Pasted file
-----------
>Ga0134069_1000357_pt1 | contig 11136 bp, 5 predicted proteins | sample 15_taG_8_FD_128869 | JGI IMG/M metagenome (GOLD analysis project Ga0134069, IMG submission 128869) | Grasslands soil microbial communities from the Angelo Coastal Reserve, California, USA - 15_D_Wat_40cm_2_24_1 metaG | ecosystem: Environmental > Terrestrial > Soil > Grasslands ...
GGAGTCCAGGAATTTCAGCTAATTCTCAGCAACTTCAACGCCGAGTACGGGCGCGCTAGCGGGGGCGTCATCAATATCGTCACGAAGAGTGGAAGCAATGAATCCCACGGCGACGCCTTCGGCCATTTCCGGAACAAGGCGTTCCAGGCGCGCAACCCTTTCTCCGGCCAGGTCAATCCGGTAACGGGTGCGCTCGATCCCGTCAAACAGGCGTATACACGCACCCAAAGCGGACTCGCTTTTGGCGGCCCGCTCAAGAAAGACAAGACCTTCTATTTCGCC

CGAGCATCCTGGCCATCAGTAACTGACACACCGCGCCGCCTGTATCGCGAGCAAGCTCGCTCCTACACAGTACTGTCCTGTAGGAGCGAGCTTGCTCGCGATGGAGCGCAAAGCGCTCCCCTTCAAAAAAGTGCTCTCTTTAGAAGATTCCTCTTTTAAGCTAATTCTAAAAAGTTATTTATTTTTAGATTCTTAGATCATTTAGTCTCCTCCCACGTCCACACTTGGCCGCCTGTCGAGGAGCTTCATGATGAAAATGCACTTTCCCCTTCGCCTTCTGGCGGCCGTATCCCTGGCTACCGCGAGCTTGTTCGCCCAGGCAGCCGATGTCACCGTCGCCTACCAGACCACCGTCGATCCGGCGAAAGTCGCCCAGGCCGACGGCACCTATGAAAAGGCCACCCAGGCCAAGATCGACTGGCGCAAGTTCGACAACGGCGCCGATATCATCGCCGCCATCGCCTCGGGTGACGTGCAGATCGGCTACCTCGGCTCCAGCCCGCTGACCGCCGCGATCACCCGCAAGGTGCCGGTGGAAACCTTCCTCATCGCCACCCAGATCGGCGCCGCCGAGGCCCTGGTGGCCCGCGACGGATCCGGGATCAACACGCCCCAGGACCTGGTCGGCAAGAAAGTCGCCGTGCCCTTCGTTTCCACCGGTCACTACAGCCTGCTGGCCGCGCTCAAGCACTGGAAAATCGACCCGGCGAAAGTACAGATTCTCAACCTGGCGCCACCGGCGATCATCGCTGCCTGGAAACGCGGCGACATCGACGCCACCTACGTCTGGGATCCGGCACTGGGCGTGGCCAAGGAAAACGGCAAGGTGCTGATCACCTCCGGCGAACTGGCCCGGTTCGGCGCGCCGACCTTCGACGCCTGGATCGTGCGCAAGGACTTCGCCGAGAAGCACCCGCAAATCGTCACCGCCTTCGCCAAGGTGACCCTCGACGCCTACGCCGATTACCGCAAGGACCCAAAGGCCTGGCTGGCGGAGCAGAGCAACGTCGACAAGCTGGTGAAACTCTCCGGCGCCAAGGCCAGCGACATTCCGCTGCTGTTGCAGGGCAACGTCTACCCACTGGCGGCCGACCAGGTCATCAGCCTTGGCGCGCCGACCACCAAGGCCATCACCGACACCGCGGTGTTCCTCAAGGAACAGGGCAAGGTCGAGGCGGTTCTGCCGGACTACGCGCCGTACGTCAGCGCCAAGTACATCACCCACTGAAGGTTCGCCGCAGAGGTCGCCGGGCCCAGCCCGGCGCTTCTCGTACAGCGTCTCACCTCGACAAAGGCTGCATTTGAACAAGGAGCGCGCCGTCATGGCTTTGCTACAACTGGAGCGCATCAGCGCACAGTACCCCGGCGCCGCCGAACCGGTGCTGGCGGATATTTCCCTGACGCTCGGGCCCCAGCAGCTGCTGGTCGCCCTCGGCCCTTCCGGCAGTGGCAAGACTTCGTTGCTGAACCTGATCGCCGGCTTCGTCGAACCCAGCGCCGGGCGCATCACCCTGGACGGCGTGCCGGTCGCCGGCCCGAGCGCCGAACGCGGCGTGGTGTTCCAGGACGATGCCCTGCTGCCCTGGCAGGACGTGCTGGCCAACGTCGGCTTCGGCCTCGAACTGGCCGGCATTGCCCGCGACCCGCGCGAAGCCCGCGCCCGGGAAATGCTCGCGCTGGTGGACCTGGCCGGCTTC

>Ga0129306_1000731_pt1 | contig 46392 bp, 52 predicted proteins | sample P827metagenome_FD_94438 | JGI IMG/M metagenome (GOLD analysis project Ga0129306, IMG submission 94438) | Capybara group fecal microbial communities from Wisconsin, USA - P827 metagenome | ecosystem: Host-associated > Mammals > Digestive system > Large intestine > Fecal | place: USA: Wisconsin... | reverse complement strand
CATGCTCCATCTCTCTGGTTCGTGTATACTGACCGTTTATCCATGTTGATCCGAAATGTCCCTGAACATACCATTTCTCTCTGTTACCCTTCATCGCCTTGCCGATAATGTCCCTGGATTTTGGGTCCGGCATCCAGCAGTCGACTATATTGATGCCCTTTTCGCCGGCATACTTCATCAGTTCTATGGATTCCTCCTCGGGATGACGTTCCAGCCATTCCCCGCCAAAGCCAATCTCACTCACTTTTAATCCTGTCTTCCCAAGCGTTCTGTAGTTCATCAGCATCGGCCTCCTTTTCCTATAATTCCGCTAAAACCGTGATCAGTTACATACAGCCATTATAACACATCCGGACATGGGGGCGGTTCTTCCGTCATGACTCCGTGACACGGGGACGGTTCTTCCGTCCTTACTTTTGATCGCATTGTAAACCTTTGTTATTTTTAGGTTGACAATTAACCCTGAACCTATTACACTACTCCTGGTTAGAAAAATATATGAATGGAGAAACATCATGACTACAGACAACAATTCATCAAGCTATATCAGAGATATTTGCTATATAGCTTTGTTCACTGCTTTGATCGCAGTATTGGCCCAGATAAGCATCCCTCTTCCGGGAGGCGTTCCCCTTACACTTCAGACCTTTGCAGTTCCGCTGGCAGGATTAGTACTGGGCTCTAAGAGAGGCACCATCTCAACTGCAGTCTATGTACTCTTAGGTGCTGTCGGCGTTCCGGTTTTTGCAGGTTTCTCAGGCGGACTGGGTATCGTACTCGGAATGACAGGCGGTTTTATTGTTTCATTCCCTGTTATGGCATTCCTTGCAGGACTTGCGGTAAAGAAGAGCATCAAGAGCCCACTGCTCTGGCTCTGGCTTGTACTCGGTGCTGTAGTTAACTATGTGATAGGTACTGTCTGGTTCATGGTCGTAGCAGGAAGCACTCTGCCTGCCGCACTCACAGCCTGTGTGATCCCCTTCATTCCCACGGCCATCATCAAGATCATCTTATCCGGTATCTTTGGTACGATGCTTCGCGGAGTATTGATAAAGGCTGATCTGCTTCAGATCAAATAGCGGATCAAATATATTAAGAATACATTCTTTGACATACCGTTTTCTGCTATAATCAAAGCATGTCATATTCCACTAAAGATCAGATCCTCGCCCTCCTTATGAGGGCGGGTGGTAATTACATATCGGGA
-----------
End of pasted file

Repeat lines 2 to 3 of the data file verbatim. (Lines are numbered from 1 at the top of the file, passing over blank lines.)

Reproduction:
GGAGTCCAGGAATTTCAGCTAATTCTCAGCAACTTCAACGCCGAGTACGGGCGCGCTAGCGGGGGCGTCATCAATATCGTCACGAAGAGTGGAAGCAATGAATCCCACGGCGACGCCTTCGGCCATTTCCGGAACAAGGCGTTCCAGGCGCGCAACCCTTTCTCCGGCCAGGTCAATCCGGTAACGGGTGCGCTCGATCCCGTCAAACAGGCGTATACACGCACCCAAAGCGGACTCGCTTTTGGCGGCCCGCTCAAGAAAGACAAGACCTTCTATTTCGCC

CGAGCATCCTGGCCATCAGTAACTGACACACCGCGCCGCCTGTATCGCGAGCAAGCTCGCTCCTACACAGTACTGTCCTGTAGGAGCGAGCTTGCTCGCGATGGAGCGCAAAGCGCTCCCCTTCAAAAAAGTGCTCTCTTTAGAAGATTCCTCTTTTAAGCTAATTCTAAAAAGTTATTTATTTTTAGATTCTTAGATCATTTAGTCTCCTCCCACGTCCACACTTGGCCGCCTGTCGAGGAGCTTCATGATGAAAATGCACTTTCCCCTTCGCCTTCTGGCGGCCGTATCCCTGGCTACCGCGAGCTTGTTCGCCCAGGCAGCCGATGTCACCGTCGCCTACCAGACCACCGTCGATCCGGCGAAAGTCGCCCAGGCCGACGGCACCTATGAAAAGGCCACCCAGGCCAAGATCGACTGGCGCAAGTTCGACAACGGCGCCGATATCATCGCCGCCATCGCCTCGGGTGACGTGCAGATCGGCTACCTCGGCTCCAGCCCGCTGACCGCCGCGATCACCCGCAAGGTGCCGGTGGAAACCTTCCTCATCGCCACCCAGATCGGCGCCGCCGAGGCCCTGGTGGCCCGCGACGGATCCGGGATCAACACGCCCCAGGACCTGGTCGGCAAGAAAGTCGCCGTGCCCTTCGTTTCCACCGGTCACTACAGCCTGCTGGCCGCGCTCAAGCACTGGAAAATCGACCCGGCGAAAGTACAGATTCTCAACCTGGCGCCACCGGCGATCATCGCTGCCTGGAAACGCGGCGACATCGACGCCACCTACGTCTGGGATCCGGCACTGGGCGTGGCCAAGGAAAACGGCAAGGTGCTGATCACCTCCGGCGAACTGGCCCGGTTCGGCGCGCCGACCTTCGACGCCTGGATCGTGCGCAAGGACTTCGCCGAGAAGCACCCGCAAATCGTCACCGCCTTCGCCAAGGTGACCCTCGACGCCTACGCCGATTACCGCAAGGACCCAAAGGCCTGGCTGGCGGAGCAGAGCAACGTCGACAAGCTGGTGAAACTCTCCGGCGCCAAGGCCAGCGACATTCCGCTGCTGTTGCAGGGCAACGTCTACCCACTGGCGGCCGACCAGGTCATCAGCCTTGGCGCGCCGACCACCAAGGCCATCACCGACACCGCGGTGTTCCTCAAGGAACAGGGCAAGGTCGAGGCGGTTCTGCCGGACTACGCGCCGTACGTCAGCGCCAAGTACATCACCCACTGAAGGTTCGCCGCAGAGGTCGCCGGGCCCAGCCCGGCGCTTCTCGTACAGCGTCTCACCTCGACAAAGGCTGCATTTGAACAAGGAGCGCGCCGTCATGGCTTTGCTACAACTGGAGCGCATCAGCGCACAGTACCCCGGCGCCGCCGAACCGGTGCTGGCGGATATTTCCCTGACGCTCGGGCCCCAGCAGCTGCTGGTCGCCCTCGGCCCTTCCGGCAGTGGCAAGACTTCGTTGCTGAACCTGATCGCCGGCTTCGTCGAACCCAGCGCCGGGCGCATCACCCTGGACGGCGTGCCGGTCGCCGGCCCGAGCGCCGAACGCGGCGTGGTGTTCCAGGACGATGCCCTGCTGCCCTGGCAGGACGTGCTGGCCAACGTCGGCTTCGGCCTCGAACTGGCCGGCATTGCCCGCGACCCGCGCGAAGCCCGCGCCCGGGAAATGCTCGCGCTGGTGGACCTGGCCGGCTTC